Foxborough Opens Cooling Center at Council on Aging Facility
Foxborough Fire Chief Roger Hatfield says the town is being proactive for residents dealing with Tuesday's heat and has opened the town's Council on Aging facility as a cooling center for residents.
Residents needing a place to get out of the heat and cool off today can stop by Foxborough's Council on Aging facility, located on 75 Central St. from now until 4 p.m., according to Foxborough Fire Chief Roger Hatfield.
"We are being proactive as we were last year," Hatfield said. "We established that if we need a cooling center, it would be at the [Council on Aging facility] and will be open from now until 4 p.m."
Hatfield said today's heat, coupled with the National Weather Service issuing a heat advisory for Norfolk County, has warranted the town's need to open the Council on Aging facility as a cooling center until 4 p.m. Tuesday.
The heat advisory is in effect from 1 to 7 p.m. Tuesday and, according to Hatfield, if residents are still in need of a cooling center after 4 p.m., one will be established at Foxborough's Public Safety Building.
Hatfield said the cooling centers will be used solely as a place to get some relief from the excess heat.
"[The cooling centers] are not going to be stacked with food or water or anything like that," Hatfield said. "It just gives people a break from the heat."
As for advice to residents trying to deal with Tuesday's heat, Hatfield said stay hydrated and don't hesitate to call 911 for medical assistance.
"Make sure you have plenty of fluids and that you don’t over-exert yourself because the air quality is a concern and if you have any medical needs don’t hesitate a call to 911 for medical assistance," Hatfield said.
The Massachusetts Emergency Management Agency (MEMA) also offers tips for people to follow during the hot, humid weather:
With the extremely hot weather forecast for the Commonwealth, the Massachusetts Emergency Management Agency (MEMA) is advising people to be cautious during this period of extreme heat, and is offering some tips to help keep cool and safe.
“A few common sense measures can reduce heat-related problems, especially for the elderly, the very young and people with respiratory ailments, who are more susceptible to the effects of high temperatures,” said MEMA Director Kurt Schwartz.
“If this extreme weather continues over an extended period, some communities may be setting up cooling centers to assist those seeking relief from the oppressive heat.”
Here are some tips to follow during hot, humid weather:
- Slow down, avoid strenuous activity. Do not try to do too much on a hot day.
- Wear lightweight, loose-fitting, light-colored clothing. Light colors will reflect heat and sunlight and help maintain normal body temperature. Protect your face with a wide-brimmed hat.
- Drink plenty of water regularly and often, even if you do not feel thirsty. Attempt to stay hydrated.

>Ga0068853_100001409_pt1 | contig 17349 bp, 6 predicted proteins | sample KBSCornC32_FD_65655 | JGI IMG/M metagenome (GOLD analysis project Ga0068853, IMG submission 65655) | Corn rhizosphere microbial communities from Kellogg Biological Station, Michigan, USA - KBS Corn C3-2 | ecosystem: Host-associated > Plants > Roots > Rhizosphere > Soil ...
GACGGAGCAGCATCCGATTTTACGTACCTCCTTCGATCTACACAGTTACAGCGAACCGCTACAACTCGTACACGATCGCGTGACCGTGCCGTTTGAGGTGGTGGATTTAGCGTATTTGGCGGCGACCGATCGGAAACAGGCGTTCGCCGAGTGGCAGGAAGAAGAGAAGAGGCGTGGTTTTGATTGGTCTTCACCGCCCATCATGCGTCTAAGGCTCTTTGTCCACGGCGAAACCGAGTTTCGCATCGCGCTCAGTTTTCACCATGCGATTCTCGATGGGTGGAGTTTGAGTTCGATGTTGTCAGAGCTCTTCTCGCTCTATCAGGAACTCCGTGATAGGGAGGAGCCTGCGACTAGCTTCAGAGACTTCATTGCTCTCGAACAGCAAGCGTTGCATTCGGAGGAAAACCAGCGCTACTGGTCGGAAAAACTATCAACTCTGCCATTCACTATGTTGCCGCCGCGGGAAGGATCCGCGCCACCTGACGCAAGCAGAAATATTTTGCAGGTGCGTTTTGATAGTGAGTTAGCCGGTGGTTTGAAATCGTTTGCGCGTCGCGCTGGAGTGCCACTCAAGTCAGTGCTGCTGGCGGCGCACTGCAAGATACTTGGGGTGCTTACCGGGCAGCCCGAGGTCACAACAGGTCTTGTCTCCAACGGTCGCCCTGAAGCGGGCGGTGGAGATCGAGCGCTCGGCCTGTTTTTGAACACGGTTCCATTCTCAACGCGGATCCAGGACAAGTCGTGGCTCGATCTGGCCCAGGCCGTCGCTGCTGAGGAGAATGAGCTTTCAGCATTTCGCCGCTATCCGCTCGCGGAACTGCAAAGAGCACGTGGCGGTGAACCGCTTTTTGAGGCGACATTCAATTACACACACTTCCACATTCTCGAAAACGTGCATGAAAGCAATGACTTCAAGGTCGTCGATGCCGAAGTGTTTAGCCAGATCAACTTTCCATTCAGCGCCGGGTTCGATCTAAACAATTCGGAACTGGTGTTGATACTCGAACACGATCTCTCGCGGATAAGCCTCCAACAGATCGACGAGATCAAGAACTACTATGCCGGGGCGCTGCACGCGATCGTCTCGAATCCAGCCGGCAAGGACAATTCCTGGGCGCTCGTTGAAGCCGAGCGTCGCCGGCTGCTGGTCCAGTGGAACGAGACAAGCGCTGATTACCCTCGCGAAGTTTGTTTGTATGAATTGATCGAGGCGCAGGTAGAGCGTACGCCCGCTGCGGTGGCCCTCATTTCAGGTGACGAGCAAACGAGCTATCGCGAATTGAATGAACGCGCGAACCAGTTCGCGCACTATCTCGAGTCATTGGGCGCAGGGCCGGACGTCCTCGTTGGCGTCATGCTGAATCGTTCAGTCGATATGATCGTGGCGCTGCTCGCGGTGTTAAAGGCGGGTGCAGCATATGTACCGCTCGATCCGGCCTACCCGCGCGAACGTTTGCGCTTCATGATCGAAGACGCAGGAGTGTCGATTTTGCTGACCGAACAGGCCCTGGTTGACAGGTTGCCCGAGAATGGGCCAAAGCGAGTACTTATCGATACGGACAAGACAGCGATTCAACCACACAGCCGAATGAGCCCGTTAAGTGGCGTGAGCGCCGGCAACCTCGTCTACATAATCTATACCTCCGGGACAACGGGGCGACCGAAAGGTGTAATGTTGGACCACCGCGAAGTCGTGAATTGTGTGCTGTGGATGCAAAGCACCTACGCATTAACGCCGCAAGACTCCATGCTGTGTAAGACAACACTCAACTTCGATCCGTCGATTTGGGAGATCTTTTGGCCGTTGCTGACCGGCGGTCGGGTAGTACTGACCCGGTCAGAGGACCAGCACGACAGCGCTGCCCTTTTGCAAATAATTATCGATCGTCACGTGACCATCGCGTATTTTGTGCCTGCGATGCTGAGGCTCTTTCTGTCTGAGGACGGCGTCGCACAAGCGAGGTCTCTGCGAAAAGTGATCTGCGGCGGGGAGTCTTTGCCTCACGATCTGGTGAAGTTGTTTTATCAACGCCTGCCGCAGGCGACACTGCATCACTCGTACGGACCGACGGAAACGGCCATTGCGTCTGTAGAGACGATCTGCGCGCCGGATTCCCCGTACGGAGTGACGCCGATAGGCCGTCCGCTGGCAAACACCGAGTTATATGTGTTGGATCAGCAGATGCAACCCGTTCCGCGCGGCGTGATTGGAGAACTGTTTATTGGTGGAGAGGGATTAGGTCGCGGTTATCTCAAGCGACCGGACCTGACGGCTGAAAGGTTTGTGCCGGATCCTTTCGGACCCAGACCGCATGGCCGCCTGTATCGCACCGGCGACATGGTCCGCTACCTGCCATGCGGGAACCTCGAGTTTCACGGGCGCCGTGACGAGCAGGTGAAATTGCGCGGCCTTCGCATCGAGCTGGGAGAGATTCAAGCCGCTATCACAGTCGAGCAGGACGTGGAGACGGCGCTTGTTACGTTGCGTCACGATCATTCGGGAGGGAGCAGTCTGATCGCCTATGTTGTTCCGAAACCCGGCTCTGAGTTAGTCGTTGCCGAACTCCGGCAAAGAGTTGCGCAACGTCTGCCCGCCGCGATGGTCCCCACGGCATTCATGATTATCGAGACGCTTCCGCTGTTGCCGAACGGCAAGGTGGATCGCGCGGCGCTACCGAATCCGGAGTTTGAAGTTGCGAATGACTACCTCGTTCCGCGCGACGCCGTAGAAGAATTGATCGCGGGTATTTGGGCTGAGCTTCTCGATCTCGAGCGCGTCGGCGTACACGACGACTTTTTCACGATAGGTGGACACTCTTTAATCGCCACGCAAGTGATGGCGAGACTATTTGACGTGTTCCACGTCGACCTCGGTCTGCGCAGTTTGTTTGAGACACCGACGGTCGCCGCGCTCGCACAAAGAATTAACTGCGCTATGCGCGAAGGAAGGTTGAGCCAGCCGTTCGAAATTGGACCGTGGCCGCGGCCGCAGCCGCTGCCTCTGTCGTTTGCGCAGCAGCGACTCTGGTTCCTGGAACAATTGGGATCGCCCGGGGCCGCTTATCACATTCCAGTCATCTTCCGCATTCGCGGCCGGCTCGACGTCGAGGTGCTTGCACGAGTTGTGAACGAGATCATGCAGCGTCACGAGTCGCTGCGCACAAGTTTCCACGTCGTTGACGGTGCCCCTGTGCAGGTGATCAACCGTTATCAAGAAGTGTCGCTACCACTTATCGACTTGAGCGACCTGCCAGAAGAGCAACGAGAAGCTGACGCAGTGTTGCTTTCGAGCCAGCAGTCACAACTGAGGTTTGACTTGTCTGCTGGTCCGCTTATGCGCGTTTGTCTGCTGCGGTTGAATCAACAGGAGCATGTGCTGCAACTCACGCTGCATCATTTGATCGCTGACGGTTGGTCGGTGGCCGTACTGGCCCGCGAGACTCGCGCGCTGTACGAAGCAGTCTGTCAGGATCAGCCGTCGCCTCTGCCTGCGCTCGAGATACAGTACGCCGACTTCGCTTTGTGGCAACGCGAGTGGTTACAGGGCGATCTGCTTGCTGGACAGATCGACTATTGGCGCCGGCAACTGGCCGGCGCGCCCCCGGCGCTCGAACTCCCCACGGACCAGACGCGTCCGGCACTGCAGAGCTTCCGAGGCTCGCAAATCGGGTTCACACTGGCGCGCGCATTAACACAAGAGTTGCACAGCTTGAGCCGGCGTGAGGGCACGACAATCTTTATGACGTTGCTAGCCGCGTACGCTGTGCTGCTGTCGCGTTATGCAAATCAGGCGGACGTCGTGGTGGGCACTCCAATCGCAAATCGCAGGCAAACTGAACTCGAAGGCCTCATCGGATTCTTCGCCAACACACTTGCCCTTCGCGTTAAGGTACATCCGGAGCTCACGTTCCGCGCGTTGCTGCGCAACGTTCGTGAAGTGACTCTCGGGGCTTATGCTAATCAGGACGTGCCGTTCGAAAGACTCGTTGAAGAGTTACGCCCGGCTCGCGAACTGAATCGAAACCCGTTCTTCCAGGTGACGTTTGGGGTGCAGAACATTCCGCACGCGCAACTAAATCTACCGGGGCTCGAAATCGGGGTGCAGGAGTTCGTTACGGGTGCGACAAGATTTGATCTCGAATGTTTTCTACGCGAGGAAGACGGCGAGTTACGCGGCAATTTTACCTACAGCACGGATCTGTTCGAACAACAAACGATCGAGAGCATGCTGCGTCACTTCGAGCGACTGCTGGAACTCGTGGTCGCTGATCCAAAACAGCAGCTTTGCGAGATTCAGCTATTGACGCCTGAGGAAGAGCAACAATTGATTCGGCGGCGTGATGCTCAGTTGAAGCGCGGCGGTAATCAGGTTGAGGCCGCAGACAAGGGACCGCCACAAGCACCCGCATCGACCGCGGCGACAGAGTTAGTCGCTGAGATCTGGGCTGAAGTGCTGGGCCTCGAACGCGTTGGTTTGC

- Limit intake of alcoholic beverages. They can actually dehydrate your body.
- Eat well-balanced, light, regular meals. Avoid high protein foods that increase metabolic heat.
- Stay indoors as much as possible.
- If you do not have air conditioning, stay on your lowest floor, out of the sun. Electric fans do not cool the air, but they do help evaporate perspiration, which cools your body.
- Go to a place where you can get relief from the heat, such as air conditioned schools, libraries, theaters and other community facilities that may offer refuge during the warmest times of the day.
- Cover windows that receive morning or afternoon sun with drapes, shades, awnings or louvers. Outdoor awnings or louvers can reduce the heat that enters a home by up to 80%.
- Avoid too much sunshine. Sunburn slows the skin’s ability to cool itself. If you are outside, use sunscreen lotion with a high SPF (Sun Protection Factor) rating.
- Never leave children or pets alone in a closed vehicle.
- Do not leave pets outside for extended periods. Make sure that they have plenty of drinking water.
- Check on family, friends and neighbors.
In normal weather, the body’s internal thermostat produces perspiration that evaporates and cools the body. However, in extreme heat and high humidity, evaporation is slowed and the body must work extra hard to maintain normal temperature, which may lead to heat cramps, heat exhaustion and heat stroke.
If you believe you, or anyone you are with, is experiencing a heat-related medical emergency, promptly call 911, and if possible, move to a cooler place.
Temperatures in Foxborough are expected to reach the mid 90s, with a high of 96, on Tuesday, according to the National Weather Service. Hatfield said while today is hot, he doesn't expect it to be an issue Wednesday.
"Right now, I’m not so concerned [with the heat] because it is only one day; I know we’ve had multiple days of warm days but this is really the height of it [today] and it is supposed to break tonight and we should have a cooler day tomorrow," Hatfield said.
Until then, cooling centers have been established in town to help address Tuesday's heat.
"I’m taking the precautions and being proactive and getting the word out [about the cooling centers]," Hatfield said. "Just letting people know that if they are in dire need we have these facilities."
Public pools in town are also open to help cool off from the excessive heat. The public can visit Foxborough YMCA's indoor or outdoor pool facility on Mechanic St. and Foxborough's Recreation Department's pool at 68 Mill St.